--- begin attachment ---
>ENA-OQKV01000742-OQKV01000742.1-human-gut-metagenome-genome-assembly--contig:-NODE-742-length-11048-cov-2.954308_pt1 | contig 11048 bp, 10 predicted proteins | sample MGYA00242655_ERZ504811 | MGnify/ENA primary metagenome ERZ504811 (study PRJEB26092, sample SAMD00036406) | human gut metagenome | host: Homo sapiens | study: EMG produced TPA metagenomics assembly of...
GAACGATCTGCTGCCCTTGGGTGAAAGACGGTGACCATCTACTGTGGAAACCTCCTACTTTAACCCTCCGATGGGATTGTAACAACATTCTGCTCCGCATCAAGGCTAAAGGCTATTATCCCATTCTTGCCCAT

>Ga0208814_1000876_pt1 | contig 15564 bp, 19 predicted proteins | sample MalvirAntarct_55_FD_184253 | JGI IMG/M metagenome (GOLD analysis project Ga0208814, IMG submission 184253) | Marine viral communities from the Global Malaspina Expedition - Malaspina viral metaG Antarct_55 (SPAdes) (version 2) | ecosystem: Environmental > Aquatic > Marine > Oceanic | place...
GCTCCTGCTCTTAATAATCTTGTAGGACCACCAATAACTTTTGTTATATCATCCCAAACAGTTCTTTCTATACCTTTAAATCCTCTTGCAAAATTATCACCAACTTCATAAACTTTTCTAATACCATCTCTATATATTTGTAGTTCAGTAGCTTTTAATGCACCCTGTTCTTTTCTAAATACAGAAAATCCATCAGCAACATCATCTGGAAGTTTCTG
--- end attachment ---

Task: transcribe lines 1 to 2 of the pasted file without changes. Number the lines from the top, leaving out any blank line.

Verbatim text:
>ENA-OQKV01000742-OQKV01000742.1-human-gut-metagenome-genome-assembly--contig:-NODE-742-length-11048-cov-2.954308_pt1 | contig 11048 bp, 10 predicted proteins | sample MGYA00242655_ERZ504811 | MGnify/ENA primary metagenome ERZ504811 (study PRJEB26092, sample SAMD00036406) | human gut metagenome | host: Homo sapiens | study: EMG produced TPA metagenomics assembly of...
GAACGATCTGCTGCCCTTGGGTGAAAGACGGTGACCATCTACTGTGGAAACCTCCTACTTTAACCCTCCGATGGGATTGTAACAACATTCTGCTCCGCATCAAGGCTAAAGGCTATTATCCCATTCTTGCCCAT